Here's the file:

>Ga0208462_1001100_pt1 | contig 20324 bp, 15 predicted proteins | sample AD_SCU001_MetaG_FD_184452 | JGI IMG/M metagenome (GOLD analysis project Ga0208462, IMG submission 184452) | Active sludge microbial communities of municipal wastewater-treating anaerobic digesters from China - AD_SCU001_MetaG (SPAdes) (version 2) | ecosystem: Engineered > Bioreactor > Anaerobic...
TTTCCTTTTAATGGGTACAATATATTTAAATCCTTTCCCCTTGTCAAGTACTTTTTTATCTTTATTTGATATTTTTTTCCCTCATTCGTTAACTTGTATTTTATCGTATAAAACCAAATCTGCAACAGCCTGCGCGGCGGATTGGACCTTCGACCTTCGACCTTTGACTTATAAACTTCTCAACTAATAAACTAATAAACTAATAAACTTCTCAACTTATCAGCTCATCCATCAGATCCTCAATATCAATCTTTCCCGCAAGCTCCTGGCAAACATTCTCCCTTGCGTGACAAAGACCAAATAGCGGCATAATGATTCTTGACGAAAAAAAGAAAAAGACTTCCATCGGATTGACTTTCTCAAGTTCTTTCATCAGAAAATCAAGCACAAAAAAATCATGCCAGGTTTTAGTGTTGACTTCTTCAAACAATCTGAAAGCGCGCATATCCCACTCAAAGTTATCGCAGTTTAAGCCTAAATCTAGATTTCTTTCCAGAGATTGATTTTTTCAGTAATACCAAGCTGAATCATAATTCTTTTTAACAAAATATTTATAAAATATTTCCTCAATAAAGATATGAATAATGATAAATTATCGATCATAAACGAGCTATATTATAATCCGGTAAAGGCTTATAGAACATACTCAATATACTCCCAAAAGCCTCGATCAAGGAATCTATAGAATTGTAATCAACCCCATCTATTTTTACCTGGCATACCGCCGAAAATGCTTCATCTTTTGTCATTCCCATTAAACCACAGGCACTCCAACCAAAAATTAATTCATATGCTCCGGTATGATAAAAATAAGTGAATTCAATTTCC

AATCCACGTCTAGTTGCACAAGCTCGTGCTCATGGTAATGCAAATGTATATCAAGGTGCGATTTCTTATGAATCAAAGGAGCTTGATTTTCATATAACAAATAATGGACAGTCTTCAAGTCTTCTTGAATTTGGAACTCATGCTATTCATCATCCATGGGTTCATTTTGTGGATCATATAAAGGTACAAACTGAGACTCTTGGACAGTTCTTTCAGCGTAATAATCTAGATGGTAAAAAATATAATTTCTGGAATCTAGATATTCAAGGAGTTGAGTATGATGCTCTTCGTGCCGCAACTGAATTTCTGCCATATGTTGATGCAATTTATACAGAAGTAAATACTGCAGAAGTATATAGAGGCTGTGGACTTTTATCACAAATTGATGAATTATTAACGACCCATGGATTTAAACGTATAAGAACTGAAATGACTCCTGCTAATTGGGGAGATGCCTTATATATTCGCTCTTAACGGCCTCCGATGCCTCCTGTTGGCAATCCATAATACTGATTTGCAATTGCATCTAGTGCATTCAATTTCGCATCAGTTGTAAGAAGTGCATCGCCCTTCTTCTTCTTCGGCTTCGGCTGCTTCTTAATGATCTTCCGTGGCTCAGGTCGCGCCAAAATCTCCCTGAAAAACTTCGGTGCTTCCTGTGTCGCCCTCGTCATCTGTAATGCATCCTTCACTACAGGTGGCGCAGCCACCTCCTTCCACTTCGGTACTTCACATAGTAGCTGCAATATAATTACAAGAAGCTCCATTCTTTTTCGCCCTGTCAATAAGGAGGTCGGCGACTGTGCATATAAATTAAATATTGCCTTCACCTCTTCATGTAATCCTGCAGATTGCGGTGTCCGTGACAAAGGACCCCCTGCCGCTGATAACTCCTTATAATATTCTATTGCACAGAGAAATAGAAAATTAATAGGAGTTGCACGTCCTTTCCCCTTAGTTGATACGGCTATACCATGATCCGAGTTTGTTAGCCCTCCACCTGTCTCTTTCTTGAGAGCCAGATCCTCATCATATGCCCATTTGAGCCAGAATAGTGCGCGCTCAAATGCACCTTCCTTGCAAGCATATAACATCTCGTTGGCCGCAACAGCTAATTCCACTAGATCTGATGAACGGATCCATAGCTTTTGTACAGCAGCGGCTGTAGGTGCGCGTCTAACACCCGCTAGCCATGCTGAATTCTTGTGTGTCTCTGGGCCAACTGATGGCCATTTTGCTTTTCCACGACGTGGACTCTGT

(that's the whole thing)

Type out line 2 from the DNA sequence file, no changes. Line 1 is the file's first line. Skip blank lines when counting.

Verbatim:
TTTCCTTTTAATGGGTACAATATATTTAAATCCTTTCCCCTTGTCAAGTACTTTTTTATCTTTATTTGATATTTTTTTCCCTCATTCGTTAACTTGTATTTTATCGTATAAAACCAAATCTGCAACAGCCTGCGCGGCGGATTGGACCTTCGACCTTCGACCTTTGACTTATAAACTTCTCAACTAATAAACTAATAAACTAATAAACTTCTCAACTTATCAGCTCATCCATCAGATCCTCAATATCAATCTTTCCCGCAAGCTCCTGGCAAACATTCTCCCTTGCGTGACAAAGACCAAATAGCGGCATAATGATTCTTGACGAAAAAAAGAAAAAGACTTCCATCGGATTGACTTTCTCAAGTTCTTTCATCAGAAAATCAAGCACAAAAAAATCATGCCAGGTTTTAGTGTTGACTTCTTCAAACAATCTGAAAGCGCGCATATCCCACTCAAAGTTATCGCAGTTTAAGCCTAAATCTAGATTTCTTTCCAGAGATTGATTTTTTCAGTAATACCAAGCTGAATCATAATTCTTTTTAACAAAATATTTATAAAATATTTCCTCAATAAAGATATGAATAATGATAAATTATCGATCATAAACGAGCTATATTATAATCCGGTAAAGGCTTATAGAACATACTCAATATACTCCCAAAAGCCTCGATCAAGGAATCTATAGAATTGTAATCAACCCCATCTATTTTTACCTGGCATACCGCCGAAAATGCTTCATCTTTTGTCATTCCCATTAAACCACAGGCACTCCAACCAAAAATTAATTCATATGCTCCGGTATGATAAAAATAAGTGAATTCAATTTCC